Some ethers and conjugated olefins may form explosive peroxides during storage especially after opening of the container. This can pose a danger when these solvents are distilled. Compounds listed below are readily peroxidizable under normal storage conditions.
Aldehydes and amides, although easily peroxidized, are NOT known to accumulate peroxides to dangerous levels. Peroxidation hazards fall into three categories: A) those compounds which form explosive compounds without concentration, B) those compounds forming dangerous peroxides only upon concentration, C) monomers in which peroxides may initiate explosive polymerization. A few representative examples are listed below:
A B C
Isopropyl ether Diethyl ether Methyl methacrylate
Divinyl acetylene Tetrahydrofuran Styrene
Vinylidene chloride Dioxane Acrylic acid
Potassium metal Dicyclopentadiene Acrylonitrile
Sodium amide Decalin Butadiene
Diglyme Vinyl compounds
All peroxidizable compounds should be stored away from heat and light. A nitrogen atmosphere is preferred except in the case of some inhibited vinyl monomers. Peroxidizable solvents should always be treated as though they contain peroxides. Compounds in category A should be evaluated for peroxides at least every three months. A small portion of the compound should be tested with moist starch‑iodide paper: the slightest blue coloration indicates the presence of peroxides. Compounds in category B should not be stored for more than 12 months after opening unless shown by testing to be free of peroxides. If these materials are to be retained after a positive test, they must be treated to remove peroxides, rebottled and the label redated. Uninhibited vinyl monomers (category C) should not be stored for more than 24 hours. Small quantities (<10g) containing a suitable inhibitor may be stored for longer than 24 hours only with discretion. Inhibited vinyl monomers should be stored under air rather than nitrogen.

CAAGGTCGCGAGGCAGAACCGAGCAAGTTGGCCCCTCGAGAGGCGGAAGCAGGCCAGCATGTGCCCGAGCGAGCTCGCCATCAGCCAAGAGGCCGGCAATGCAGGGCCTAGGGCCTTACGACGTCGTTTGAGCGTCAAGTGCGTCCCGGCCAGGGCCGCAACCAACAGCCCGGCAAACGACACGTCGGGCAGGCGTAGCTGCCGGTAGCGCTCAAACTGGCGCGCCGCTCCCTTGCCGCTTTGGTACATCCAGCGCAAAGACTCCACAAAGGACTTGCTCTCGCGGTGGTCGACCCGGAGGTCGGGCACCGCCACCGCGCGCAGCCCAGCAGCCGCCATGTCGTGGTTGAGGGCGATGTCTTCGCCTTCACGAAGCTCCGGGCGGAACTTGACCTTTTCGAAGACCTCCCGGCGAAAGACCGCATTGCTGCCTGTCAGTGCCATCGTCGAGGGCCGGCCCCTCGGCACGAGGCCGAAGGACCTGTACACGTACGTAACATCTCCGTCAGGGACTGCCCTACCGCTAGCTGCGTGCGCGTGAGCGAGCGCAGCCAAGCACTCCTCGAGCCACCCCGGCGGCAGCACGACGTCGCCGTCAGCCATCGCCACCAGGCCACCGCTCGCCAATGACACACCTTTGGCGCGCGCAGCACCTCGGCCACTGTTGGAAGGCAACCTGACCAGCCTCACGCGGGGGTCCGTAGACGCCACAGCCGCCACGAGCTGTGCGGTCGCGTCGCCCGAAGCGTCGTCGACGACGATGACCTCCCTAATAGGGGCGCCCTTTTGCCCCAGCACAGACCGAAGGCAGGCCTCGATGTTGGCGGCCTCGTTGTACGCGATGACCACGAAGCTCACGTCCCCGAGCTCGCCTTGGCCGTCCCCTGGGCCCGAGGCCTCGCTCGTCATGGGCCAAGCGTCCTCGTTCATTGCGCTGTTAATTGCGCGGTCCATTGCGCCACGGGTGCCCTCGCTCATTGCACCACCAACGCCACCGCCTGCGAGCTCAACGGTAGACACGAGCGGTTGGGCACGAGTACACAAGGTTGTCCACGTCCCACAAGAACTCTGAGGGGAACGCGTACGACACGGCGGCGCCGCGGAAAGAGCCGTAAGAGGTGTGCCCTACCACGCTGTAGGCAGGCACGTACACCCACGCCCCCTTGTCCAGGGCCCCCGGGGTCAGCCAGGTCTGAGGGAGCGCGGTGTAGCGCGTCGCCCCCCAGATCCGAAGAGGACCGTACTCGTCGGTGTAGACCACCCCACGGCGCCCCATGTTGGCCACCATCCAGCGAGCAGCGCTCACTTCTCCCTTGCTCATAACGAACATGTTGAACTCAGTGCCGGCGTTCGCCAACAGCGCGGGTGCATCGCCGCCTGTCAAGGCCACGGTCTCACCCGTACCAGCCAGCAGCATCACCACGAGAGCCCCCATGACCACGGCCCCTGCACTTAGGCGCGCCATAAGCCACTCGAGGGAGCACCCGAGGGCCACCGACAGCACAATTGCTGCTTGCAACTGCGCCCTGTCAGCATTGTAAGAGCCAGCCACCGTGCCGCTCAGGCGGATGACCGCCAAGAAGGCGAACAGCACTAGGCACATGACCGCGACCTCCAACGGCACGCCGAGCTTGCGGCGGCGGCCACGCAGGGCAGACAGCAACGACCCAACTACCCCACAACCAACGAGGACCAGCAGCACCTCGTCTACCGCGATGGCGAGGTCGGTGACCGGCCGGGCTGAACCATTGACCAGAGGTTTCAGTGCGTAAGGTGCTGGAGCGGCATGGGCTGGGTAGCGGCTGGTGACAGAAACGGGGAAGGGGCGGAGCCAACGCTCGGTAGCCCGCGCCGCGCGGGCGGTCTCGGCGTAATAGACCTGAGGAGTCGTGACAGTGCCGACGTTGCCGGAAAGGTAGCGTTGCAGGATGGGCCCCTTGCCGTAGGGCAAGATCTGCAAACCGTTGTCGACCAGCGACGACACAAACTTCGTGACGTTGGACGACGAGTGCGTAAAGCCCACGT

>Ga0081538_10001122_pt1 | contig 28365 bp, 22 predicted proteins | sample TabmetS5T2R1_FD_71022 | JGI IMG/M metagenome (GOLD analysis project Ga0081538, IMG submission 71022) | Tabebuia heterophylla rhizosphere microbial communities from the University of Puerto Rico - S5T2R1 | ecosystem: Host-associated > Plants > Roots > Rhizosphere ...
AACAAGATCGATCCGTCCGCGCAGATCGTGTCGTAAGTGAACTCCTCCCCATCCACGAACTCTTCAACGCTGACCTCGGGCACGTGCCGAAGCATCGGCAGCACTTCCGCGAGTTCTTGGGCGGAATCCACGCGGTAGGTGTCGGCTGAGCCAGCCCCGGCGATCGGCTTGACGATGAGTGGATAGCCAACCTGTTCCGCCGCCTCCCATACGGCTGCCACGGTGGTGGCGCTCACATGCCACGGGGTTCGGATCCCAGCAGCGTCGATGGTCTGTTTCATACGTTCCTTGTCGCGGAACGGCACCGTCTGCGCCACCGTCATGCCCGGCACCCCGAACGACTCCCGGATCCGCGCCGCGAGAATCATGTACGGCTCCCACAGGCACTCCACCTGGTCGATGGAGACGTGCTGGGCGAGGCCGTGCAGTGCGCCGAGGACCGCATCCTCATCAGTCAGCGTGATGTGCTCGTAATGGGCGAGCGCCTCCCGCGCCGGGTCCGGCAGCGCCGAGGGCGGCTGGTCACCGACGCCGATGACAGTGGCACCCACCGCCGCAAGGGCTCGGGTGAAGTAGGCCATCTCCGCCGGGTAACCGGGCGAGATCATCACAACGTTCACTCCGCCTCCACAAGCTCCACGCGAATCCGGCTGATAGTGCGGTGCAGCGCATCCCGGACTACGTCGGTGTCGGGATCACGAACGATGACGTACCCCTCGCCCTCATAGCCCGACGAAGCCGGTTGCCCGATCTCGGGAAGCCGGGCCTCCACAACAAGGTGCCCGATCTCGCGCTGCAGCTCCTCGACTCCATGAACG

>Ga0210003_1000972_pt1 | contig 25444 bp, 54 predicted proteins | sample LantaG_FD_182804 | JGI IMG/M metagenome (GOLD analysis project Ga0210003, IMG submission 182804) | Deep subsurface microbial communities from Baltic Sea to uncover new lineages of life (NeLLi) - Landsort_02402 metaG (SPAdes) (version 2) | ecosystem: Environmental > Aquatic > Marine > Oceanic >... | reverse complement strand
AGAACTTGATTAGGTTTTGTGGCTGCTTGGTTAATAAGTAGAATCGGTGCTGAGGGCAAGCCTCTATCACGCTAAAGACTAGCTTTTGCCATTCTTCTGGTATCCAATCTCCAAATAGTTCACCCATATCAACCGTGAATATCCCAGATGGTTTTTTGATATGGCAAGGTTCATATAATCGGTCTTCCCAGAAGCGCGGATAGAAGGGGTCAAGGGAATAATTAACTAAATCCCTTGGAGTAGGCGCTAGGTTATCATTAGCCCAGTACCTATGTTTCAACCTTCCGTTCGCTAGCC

All peroxidizable compounds should bear a proper warning label containing the date of receipt and the date on which the container was first opened. The inventory should be reviewed every three months and proper testing and disposal carried out. Before distilling peroxidizable compounds, they should be checked for peroxides and at least 10% of the volume should be left undistilled.
The following are possible methods for removing peroxides from solvents (J. Chem. Ed. 47, A175, 1970). Method 2 has the disadvantage of wetting the solvent and may leave traces of decomposition products in the solvent. Method 1. A convenient method is to pass the solvent through a short column of alumina. This may in some cases leave some peroxides unchanged on the column. The alumina should therefore be added to a dilute acidic solution of potassium iodide or ferrous sulfate before disposal. Method 2. Water insoluble solvents may be shaken with a concentrated solution of ferrous salt (60g of ferrous sulfate and 6mL of conc. sulfuric acid in 110 mL of water). Traces of aldehydes may be produced and the solvent will be left wet. For greater purity, the solvent should be shaken with 0.5% potassium permanganate followed by 5% NaOH and water.